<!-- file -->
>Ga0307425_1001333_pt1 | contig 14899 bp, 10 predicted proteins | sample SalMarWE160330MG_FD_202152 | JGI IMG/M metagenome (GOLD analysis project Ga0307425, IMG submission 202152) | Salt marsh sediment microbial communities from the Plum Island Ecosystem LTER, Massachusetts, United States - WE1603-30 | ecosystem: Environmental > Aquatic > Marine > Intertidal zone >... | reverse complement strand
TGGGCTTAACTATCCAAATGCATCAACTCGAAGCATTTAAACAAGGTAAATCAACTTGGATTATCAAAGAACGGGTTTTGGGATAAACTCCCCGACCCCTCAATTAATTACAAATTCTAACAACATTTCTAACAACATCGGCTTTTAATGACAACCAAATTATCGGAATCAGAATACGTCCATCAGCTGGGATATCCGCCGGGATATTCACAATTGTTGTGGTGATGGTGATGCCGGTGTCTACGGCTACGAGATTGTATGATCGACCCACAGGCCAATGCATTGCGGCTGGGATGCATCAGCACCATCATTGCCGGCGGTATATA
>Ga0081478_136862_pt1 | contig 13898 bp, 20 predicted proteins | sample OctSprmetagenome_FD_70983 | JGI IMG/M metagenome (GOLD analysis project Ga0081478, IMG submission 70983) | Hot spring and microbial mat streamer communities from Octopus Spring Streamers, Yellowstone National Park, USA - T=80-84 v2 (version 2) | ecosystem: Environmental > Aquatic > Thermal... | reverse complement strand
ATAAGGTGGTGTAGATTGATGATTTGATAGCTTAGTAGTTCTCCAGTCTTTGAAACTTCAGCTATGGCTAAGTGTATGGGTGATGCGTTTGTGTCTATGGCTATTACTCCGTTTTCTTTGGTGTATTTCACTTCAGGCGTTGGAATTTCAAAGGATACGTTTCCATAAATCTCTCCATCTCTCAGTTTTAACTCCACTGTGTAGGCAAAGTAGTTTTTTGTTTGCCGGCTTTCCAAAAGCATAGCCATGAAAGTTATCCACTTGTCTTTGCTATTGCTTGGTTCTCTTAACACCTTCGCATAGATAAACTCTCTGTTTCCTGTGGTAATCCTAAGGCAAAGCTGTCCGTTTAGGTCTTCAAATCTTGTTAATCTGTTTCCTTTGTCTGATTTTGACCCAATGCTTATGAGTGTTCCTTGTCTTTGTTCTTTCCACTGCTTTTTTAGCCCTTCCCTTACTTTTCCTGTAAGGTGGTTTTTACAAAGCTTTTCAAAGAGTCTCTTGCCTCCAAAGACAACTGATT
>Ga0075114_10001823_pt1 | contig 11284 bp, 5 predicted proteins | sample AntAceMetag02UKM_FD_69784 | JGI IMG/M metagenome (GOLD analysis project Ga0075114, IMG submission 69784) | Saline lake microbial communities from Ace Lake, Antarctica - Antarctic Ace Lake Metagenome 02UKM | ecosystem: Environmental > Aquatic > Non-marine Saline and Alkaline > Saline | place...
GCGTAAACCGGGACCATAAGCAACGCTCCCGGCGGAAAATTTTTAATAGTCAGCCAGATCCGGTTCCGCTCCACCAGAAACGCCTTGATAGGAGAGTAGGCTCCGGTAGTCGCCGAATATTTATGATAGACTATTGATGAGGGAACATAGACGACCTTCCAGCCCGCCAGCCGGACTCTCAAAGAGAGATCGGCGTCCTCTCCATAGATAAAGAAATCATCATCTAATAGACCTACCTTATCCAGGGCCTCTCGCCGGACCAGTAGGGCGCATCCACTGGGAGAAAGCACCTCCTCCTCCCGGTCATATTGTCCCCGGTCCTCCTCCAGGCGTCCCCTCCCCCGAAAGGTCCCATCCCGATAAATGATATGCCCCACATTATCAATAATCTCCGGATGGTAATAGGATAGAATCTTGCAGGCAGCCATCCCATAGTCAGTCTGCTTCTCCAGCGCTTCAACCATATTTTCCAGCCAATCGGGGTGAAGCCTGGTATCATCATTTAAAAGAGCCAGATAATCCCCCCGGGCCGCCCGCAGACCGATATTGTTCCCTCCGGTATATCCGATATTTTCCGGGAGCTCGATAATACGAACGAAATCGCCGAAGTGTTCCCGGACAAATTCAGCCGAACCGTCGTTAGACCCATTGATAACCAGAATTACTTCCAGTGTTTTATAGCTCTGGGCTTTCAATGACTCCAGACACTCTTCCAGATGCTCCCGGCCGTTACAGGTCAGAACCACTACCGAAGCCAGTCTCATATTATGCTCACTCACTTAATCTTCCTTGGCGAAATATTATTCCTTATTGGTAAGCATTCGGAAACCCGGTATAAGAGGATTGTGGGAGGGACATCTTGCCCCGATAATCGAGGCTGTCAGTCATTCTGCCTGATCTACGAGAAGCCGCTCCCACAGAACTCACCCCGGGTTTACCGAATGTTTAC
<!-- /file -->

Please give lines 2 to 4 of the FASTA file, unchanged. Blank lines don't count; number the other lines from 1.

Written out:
TGGGCTTAACTATCCAAATGCATCAACTCGAAGCATTTAAACAAGGTAAATCAACTTGGATTATCAAAGAACGGGTTTTGGGATAAACTCCCCGACCCCTCAATTAATTACAAATTCTAACAACATTTCTAACAACATCGGCTTTTAATGACAACCAAATTATCGGAATCAGAATACGTCCATCAGCTGGGATATCCGCCGGGATATTCACAATTGTTGTGGTGATGGTGATGCCGGTGTCTACGGCTACGAGATTGTATGATCGACCCACAGGCCAATGCATTGCGGCTGGGATGCATCAGCACCATCATTGCCGGCGGTATATA
>Ga0081478_136862_pt1 | contig 13898 bp, 20 predicted proteins | sample OctSprmetagenome_FD_70983 | JGI IMG/M metagenome (GOLD analysis project Ga0081478, IMG submission 70983) | Hot spring and microbial mat streamer communities from Octopus Spring Streamers, Yellowstone National Park, USA - T=80-84 v2 (version 2) | ecosystem: Environmental > Aquatic > Thermal... | reverse complement strand
ATAAGGTGGTGTAGATTGATGATTTGATAGCTTAGTAGTTCTCCAGTCTTTGAAACTTCAGCTATGGCTAAGTGTATGGGTGATGCGTTTGTGTCTATGGCTATTACTCCGTTTTCTTTGGTGTATTTCACTTCAGGCGTTGGAATTTCAAAGGATACGTTTCCATAAATCTCTCCATCTCTCAGTTTTAACTCCACTGTGTAGGCAAAGTAGTTTTTTGTTTGCCGGCTTTCCAAAAGCATAGCCATGAAAGTTATCCACTTGTCTTTGCTATTGCTTGGTTCTCTTAACACCTTCGCATAGATAAACTCTCTGTTTCCTGTGGTAATCCTAAGGCAAAGCTGTCCGTTTAGGTCTTCAAATCTTGTTAATCTGTTTCCTTTGTCTGATTTTGACCCAATGCTTATGAGTGTTCCTTGTCTTTGTTCTTTCCACTGCTTTTTTAGCCCTTCCCTTACTTTTCCTGTAAGGTGGTTTTTACAAAGCTTTTCAAAGAGTCTCTTGCCTCCAAAGACAACTGATT